celebrate-picture-books-picture-book-review-the-vanishing-pumpkin-halloween-day

Image copyright Tomie dePaola, 1996, text copyright Tony Johnston 1996. Courtesy of Penguin Books.

The 700-year-old woman “looked in the coffeepot. No pumpkin. She looked in the bed. No pumpkin. She looked in her purse of magic powders. No pumpkin. Not a single one. Our Halloween pumpkin’s been snitched!’” the old woman cried. “‘Great snakes!’” exclaimed the old man, and the two fly off to find the culprit. They meet a  ghoul sitting atop a fence, and the old man demands to know where his pumpkin is.

With the kind of audacity only a ghoul can give he growls, “‘Dunno’” and looks around himself, behind the old woman and behind the old man. “‘Stop that. Or I’ll do you such a trick,’” the old man threatens, but it seems that’s just what the ghoul wants. “‘Please do,’” he answers. The old man turns the ghoul as transparent as onionskin and gazes through him for the pumpkin. Everyone claps at this trick, but they don’t find the pumpkin.

celebrate-picture-books-picture-book-review-the-vanishing-pumpkin-ghoul

Image copyright Tomie dePaola, 1996, text copyright Tony Johnston, 1996. Courtesy of Penguin Books.

The ghoul joins the old couple as they fly down the road where they come upon a rapscallion collecting mushrooms. At the order by the old man to produce his pumpkin, the rapscallion looks behind a rock, under his shoes, and in his mushroom basket. He finds no pumpkin, but offers a mushroom to replace it. “‘I shan’t eat mushroom pie. It’s pumpkin pie or nothing!” the old man thunders. “‘Then it’s nothing,’” sasses the rapscallion, and happily takes the trick the old man dishes out.

Although the rapscallion is hanging upside down in midair, no pumpkin falls out. Everyone claps at that trick, and they set off again. Next they find a varmint standing in a tree. “‘Varmint, did you see a pumpkin go by? A big fat one?’” the old man asks. “‘A great big fat one?’” asked the Varmint. The man jumps up and down in excitement. “‘Nope,’” the varmint answers “wickedly.” The varmint laughs as the old man turns him into a black cat with fleas, but even though the cat scratches and scratches, no pumpkin emerges.

celebrate-picture-books-picture-book-review-the-vanishing-pumpkin-rapscallion

Image copyright Tomie dePaola, 1996, text copyright Tony Johnston, 1996. Courtesy of Penguin Books

“‘They went as fast as a 700-year-old woman and an 800-year-old man can. In fact, they fairly flew” with the others in tow. At last they see a 900-year-old-wizard rocking in a chair near a fire, but as they approach, the old man sees that the fire is actually his pumpkin “carved into a jack-o’-lantern and grinning from ear to ear.” “‘I borrowed your pumpkin,’” the wizard explains.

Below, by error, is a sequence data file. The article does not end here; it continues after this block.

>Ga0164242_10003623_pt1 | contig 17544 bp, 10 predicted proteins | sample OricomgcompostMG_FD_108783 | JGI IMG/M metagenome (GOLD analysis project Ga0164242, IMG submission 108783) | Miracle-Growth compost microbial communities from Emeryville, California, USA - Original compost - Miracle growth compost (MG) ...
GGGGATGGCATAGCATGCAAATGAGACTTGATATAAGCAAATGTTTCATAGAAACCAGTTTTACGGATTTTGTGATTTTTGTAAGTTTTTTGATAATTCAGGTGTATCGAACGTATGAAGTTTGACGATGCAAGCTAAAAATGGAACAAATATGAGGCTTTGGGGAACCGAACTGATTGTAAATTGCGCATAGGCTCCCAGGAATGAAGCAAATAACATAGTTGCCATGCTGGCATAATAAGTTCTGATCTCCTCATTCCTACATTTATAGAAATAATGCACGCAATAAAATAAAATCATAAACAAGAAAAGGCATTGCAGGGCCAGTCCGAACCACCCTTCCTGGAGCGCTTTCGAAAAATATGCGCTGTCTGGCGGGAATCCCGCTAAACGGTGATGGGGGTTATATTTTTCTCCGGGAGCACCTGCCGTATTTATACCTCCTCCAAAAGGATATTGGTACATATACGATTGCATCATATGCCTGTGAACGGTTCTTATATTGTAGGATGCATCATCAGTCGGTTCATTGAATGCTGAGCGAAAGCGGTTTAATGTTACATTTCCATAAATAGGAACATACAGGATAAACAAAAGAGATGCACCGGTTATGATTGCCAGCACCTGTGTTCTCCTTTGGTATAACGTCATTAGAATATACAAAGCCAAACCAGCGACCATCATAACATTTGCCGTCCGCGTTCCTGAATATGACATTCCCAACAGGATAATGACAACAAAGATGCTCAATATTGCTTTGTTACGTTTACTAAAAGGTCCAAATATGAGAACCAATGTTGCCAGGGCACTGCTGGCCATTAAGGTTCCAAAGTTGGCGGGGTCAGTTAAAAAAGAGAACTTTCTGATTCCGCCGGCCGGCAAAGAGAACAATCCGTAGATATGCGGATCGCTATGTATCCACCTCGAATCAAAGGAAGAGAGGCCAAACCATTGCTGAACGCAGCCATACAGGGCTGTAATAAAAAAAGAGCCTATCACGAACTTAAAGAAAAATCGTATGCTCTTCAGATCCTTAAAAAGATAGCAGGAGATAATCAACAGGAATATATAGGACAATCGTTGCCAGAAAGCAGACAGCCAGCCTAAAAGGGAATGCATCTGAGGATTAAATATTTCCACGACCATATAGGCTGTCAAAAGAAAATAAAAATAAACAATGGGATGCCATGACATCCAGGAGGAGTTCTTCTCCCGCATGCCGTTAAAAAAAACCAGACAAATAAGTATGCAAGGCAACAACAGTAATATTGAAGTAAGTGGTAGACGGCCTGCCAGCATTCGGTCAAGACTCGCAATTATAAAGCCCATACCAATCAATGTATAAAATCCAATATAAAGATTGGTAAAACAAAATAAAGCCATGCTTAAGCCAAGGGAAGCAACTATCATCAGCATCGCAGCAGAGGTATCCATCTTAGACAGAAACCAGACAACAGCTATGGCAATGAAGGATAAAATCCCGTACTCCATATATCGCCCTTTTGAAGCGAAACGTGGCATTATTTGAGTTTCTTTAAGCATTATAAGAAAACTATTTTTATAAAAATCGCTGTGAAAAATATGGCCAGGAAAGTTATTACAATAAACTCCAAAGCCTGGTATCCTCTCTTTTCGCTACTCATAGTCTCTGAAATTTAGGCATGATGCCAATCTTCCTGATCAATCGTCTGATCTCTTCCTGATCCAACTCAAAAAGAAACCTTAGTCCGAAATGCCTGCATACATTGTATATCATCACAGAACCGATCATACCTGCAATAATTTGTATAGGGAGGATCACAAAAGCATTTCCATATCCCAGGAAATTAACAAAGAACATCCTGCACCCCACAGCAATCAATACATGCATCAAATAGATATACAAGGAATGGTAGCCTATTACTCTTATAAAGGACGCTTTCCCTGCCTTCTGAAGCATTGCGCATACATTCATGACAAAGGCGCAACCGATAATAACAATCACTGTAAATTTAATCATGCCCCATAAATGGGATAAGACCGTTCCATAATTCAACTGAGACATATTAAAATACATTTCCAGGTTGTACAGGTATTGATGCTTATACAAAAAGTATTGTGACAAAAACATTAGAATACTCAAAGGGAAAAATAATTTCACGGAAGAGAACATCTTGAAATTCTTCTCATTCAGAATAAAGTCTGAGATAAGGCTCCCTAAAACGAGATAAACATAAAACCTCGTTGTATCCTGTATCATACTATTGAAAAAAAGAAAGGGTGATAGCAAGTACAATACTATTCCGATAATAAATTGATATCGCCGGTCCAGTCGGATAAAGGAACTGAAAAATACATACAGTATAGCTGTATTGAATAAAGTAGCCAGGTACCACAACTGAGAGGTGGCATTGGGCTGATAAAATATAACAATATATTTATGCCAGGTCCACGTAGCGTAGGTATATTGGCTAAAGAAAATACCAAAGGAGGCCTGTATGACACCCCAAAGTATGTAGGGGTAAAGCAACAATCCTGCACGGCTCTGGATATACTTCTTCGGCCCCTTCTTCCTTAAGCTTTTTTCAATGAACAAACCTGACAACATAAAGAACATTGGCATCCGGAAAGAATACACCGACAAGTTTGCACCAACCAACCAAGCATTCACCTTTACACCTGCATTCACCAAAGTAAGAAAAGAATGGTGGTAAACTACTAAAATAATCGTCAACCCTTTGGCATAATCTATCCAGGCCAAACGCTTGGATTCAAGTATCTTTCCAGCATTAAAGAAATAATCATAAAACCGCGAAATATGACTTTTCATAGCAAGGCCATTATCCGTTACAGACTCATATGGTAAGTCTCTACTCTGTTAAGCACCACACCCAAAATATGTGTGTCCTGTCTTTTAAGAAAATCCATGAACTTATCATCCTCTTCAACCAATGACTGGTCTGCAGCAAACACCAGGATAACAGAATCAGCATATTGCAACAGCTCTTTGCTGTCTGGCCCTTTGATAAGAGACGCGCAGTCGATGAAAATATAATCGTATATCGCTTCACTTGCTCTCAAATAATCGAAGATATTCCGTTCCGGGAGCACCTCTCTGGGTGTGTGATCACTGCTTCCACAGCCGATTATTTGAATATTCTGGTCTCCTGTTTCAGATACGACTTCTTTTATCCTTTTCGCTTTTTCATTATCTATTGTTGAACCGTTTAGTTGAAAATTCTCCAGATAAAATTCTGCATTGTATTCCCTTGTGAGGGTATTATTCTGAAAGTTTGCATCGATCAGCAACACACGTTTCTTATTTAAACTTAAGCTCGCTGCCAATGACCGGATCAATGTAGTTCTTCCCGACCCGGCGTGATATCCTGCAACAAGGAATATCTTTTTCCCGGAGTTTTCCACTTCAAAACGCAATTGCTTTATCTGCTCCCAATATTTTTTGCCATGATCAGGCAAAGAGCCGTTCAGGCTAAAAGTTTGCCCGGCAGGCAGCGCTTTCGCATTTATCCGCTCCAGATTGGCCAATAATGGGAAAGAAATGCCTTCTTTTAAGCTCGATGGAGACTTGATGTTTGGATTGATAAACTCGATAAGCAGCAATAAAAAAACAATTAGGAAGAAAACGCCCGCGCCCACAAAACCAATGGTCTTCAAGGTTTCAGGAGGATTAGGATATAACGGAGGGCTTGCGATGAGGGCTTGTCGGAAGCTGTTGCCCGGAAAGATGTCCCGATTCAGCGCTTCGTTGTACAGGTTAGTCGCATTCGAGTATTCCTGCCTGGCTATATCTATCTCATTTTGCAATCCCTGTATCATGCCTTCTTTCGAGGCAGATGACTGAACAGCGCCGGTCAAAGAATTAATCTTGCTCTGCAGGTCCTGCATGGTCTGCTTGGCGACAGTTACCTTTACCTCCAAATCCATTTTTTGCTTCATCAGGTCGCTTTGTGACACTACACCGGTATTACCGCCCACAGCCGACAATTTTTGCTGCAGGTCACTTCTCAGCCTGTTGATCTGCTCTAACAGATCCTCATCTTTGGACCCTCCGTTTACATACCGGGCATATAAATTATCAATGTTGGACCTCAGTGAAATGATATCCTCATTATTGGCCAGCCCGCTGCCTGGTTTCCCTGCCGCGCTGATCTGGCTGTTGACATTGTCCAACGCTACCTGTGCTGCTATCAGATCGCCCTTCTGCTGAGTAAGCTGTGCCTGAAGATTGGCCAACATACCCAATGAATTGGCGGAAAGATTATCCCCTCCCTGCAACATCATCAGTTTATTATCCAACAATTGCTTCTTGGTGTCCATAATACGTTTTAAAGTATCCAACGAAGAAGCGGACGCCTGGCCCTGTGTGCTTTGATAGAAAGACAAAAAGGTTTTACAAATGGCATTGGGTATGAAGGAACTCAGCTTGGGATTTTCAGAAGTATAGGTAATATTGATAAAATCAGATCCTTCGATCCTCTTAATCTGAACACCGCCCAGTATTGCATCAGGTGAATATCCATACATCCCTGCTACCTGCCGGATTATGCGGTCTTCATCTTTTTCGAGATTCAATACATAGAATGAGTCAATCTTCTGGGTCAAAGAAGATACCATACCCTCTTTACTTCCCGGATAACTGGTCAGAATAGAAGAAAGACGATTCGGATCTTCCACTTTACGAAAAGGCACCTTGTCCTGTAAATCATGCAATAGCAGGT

The 800-year-old man bemoans the loss of his pumpkin pie. But wait! That reminds the wizard of something. “‘That’s just what I made for you.’” he says. He searches inside the jack-o’-lantern, under his beard, and under his hat—and there it was! “So they all sat down and gobbled it up. What do you think of that?”

celebrate-picture-books-picture-book-review-the-vanishing-pumpkin-wizaed

Image copyright Tomie dePaola, 1996, text copyright Tony Johnston, 1996. Courtesy of Penguin Books.

The team of Tony Johnston and Tomie dePaola never fails to delight kids with books they want to read over and over again. In The Vanishing Pumpkin Johnston introduces an old woman and an even older, cantankerous pumpkin pie loving man who have had their fattened up gourd “snitched on Halloween day. The imps they meet on their search are as silly as the little ones being read to can be, and Johnston’s feisty dialogue will make kids giggle. His repetitive phrasing allows for plenty of interactive read aloud fun, and you can bet there’ll be lots of clapping.

From the moment when Tomie dePaola’s mystical old woman with her high, tight hair bun and old man with his high suspendered pants discover their pumpkin missing and fairly fly off to find it, kids will happily tag along to discover Halloween mischief  created by a green, pointy-eared ghoul, a cloaked rapscallion, a glowing varmint, and even a confused wizard who are a little scary but mostly sweet. dePaola’s color palette provides all the Halloween atmosphere readers expect, and the final spread of the gobbled up pie presents a satisfying ending.

Ages 3 – 8

Puffin Books, reprint edition, 1996 | ISBN 978-0698114142

To see more beloved books by Tomie dePaola and learn more about this prolific artists and writer, visit his website!

National Pumpkin Day Activity 

celebrate-picture-books-picture-book-review-rock-pumpkin-craft

Rock! Paint! Pumpkin! Craft

 

With carefully chosen rocks you can create one jack-o’-lantern or a whole pumpkin patch!

Supplies

  • Round, smooth rock ( or rocks in a variety of sizes)
  • Orange craft paint
  • Black permanent marker or black craft paint
  • short sturdy twig (one for each rock)
  • Hot glue gun or strong glue
  • Paintbrush

Directions

  1. Clean and dry the rock
  2. Paint the rock orange, let dry
  3. Draw or paint a jack-o’-lantern face on the rock, let dry
  4. glue the short twig to the top  of the rock pumpkin

celebrate-picture-books-picture-book-review-the-vanishing-pumpkin-cover

You can find The Vanishing Pumpkin at these booksellers

Amazon | Barnes & Noble | Books-a-Million | IndieBound

 

YouPicture Book Review